After all, the then-first-year Minutemen basketball coach had just convinced ESPN.com’s No. 46-ranked player in the 2009 class to join his rebuilding mid-major-plus program instead of several high-major teams, including Cincinnati, Georgetown and Louisville.
Vinson, a 6-foot-7, 220-pound wing from St. Frances, said he couldn’t have been more oblivious to the hype surrounding his arrival in Amherst.
“I don’t really remember what I expected,” he said. “I didn’t know anything about college basketball, really, or how the game went and expectations on me. We only had about two or three guys who played on the team before. I just expected to win.”
For the first two years of Vinson’s college career, expectations of winning seasons fell short, as Kellogg’s squad compiled a two-year record of 27-35. But as a junior last winter, the former Baltimore Sun first-team All-Metro selection lived up to his recruiting hype and played an integral role in UMass’ long-awaited basketball revival. The Minutemen finished the 2011-12 campaign with a 25-12 record, including a 15-1 mark at home.
Vinson emerged as UMass’ third-leading scorer at 9.9 points and second-leading rebounder at 5.1 in just 26.2 minutes per game, showing why he was so highly coveted coming out of high school, and cementing his status as one of Baltimore’s best college basketball players.
The beginning of Vinson’s college career may not have lived up to his four-star hype, but the former Panther showed flashes of his talent as UMass labored through a 12-20 campaign during a freshman season in which he put up 9.6 points and 5.4 rebounds per game. One year later, the Minutemen improved to 15-15, but Vinson averaged just 6.5 points and 4.4 rebounds in 21.2 minutes per game.
Offseason changes, Vinson said, made all the difference in his improvement from sophomore to junior year.
“We played a more running style, making plays for each other. It’s more of a team game,” now, Vinson said. “Just the pace of how we played [changed]. How we played was very different.”
In his first two years at UMass, Vinson said the Minutemen played a grind-it-out, half-court, slow-down game. Transitioning to an up-tempo system benefitted Vinson’s game and the entire program. During the 2010-11 season, the Massachusetts averaged 66.3 points. In 2011-12, the Minutemen – who fell to Stanford in the NIT semifinals – scored 76.9 points per game.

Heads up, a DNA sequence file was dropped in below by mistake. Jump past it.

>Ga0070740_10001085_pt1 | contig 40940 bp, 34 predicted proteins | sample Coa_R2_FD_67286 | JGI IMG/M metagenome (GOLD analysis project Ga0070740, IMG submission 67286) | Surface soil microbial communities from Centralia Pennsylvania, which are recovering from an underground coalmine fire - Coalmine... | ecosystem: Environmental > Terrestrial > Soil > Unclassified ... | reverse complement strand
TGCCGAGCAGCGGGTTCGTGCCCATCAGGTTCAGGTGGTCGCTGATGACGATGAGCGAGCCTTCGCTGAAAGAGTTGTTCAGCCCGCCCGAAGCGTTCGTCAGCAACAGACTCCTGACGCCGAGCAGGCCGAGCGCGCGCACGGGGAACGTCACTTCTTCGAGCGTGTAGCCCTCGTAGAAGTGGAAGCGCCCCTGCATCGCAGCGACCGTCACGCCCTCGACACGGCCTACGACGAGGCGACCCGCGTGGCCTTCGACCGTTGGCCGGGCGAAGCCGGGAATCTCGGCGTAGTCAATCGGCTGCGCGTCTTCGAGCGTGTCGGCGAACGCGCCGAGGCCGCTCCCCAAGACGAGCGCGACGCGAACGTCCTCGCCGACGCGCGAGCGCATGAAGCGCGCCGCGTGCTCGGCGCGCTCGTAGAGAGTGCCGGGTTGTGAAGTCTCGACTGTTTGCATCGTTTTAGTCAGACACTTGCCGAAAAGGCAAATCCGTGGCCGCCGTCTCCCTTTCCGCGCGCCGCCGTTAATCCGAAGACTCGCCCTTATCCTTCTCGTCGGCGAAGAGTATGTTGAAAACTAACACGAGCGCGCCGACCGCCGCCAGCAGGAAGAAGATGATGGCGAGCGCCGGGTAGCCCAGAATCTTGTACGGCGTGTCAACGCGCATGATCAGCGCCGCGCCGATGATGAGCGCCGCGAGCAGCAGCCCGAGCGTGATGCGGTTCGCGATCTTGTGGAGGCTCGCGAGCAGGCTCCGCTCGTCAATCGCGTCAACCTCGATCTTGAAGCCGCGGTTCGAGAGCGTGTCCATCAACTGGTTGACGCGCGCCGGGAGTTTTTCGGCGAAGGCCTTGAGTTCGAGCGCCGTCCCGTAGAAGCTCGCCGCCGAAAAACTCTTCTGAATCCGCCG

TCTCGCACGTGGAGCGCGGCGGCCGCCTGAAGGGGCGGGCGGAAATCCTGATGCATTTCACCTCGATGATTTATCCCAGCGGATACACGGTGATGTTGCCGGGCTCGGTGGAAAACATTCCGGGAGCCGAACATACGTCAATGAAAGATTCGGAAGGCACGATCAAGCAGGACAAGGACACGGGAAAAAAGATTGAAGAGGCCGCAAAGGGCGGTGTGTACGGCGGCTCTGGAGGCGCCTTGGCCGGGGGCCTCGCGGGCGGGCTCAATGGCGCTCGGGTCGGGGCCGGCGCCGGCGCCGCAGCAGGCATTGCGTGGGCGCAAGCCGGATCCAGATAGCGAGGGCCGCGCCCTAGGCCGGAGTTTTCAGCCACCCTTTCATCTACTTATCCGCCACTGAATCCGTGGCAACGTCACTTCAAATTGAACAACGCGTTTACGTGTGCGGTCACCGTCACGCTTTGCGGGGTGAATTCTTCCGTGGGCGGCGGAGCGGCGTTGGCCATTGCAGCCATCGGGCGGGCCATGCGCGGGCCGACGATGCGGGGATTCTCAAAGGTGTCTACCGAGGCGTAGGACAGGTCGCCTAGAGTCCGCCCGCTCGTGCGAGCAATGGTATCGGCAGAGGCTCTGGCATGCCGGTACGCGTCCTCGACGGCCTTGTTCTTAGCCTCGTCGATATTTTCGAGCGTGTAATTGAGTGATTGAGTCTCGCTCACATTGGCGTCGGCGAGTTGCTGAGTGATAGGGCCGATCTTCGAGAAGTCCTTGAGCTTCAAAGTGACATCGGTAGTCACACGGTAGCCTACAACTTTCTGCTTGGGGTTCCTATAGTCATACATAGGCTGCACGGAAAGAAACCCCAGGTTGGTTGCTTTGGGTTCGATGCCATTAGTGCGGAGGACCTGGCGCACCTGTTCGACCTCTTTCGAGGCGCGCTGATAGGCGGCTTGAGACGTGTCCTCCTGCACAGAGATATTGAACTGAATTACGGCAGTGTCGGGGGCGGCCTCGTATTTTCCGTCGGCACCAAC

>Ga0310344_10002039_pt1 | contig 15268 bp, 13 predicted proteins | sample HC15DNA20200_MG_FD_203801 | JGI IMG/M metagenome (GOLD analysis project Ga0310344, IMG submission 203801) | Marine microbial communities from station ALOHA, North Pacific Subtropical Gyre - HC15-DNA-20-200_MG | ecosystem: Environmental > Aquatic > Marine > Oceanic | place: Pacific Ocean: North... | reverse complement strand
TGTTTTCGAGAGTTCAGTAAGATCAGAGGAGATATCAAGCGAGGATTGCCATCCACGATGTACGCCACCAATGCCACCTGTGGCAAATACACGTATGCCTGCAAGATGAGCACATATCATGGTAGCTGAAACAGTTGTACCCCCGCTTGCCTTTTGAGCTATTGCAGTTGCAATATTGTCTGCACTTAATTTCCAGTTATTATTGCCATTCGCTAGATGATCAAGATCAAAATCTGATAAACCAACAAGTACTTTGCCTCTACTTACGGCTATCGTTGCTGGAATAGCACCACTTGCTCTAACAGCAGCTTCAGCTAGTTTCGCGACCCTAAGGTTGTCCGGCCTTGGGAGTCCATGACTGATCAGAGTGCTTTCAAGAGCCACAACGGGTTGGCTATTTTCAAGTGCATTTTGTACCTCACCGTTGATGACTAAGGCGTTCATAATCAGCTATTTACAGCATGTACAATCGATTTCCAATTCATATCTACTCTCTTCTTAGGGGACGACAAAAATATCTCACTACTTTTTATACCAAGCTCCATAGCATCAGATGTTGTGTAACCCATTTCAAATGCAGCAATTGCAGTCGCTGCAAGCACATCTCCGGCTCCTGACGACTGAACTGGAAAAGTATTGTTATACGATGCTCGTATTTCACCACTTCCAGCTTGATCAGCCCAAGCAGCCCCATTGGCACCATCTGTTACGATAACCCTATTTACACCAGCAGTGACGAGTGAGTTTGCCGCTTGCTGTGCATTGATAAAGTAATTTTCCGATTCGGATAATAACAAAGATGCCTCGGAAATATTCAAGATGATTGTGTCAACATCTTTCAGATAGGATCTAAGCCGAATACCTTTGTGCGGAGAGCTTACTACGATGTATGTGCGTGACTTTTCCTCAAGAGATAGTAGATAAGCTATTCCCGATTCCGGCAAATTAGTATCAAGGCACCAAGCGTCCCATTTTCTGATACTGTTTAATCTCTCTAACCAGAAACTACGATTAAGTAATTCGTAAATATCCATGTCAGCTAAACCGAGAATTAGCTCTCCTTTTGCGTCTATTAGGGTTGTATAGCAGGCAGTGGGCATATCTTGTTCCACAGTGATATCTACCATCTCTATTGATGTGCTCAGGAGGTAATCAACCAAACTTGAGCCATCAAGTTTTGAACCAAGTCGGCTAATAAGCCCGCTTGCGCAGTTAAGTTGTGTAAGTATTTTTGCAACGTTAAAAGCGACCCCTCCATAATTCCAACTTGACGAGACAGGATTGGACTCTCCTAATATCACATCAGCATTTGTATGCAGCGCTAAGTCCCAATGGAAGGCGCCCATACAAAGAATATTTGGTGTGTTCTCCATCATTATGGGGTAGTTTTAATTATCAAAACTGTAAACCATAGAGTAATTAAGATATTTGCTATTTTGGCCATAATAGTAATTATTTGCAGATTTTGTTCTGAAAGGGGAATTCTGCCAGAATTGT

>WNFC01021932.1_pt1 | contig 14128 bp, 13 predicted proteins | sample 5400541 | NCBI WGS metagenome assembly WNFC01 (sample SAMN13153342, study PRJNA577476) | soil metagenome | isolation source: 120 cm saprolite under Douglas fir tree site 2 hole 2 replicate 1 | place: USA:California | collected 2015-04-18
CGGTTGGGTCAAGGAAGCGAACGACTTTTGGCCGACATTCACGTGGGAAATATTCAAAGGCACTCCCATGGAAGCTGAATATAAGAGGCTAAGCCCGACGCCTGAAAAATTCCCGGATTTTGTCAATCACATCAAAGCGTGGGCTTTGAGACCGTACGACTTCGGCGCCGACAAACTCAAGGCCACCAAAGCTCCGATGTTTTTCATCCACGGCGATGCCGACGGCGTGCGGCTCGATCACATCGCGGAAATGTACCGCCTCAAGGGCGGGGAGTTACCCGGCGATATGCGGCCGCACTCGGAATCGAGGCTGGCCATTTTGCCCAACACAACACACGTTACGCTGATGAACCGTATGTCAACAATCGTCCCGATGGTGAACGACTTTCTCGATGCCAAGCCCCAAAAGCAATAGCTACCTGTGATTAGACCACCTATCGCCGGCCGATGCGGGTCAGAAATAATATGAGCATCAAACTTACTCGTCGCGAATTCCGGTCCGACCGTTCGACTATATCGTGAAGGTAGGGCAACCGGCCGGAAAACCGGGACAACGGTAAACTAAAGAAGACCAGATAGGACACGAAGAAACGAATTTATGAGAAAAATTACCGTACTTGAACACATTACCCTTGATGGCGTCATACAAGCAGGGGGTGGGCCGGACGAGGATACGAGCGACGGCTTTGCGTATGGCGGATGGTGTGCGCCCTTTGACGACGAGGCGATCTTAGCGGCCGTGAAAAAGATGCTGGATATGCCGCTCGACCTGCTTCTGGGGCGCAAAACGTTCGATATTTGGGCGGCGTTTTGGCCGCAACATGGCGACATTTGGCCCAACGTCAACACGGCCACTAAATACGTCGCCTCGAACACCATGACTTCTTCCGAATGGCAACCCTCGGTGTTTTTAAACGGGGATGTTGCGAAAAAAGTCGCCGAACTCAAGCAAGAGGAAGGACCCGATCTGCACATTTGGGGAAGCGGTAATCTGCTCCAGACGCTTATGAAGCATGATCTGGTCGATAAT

“It was pretty exciting,” said Vinson, who plays on the wing in UMass’ four-guard system. “[We] do a free style of playing, pick and pop. Lot of pick and rolls. … [Changing our strategy] helped me out a lot. Helped me clear my mind, how I played. [It was a] more comfortable style [than] how we played the first couple of years. Definitely a style I played in high school. [I] feel comfortable playing that style.”
For his last college season, Vinson is planning on taking on a bigger scoring load and hopes to lead UMass to its first NCAA tournament appearance since 1998.
“We’re not a sleeper team this year,” Vinson said. “People who have seen us play are pretty aware that no one is going to take us lightly anymore. … People in Massachusetts are pretty excited to see us play. Everyone here in the area is excited for UMass basketball this year.”
The Sweet 16 is an occasional series profiling the best Division I college basketball players from the Baltimore area. Players were selected based on prior accomplishments and projections for the upcoming season.Copyright © 2015, Los Angeles Times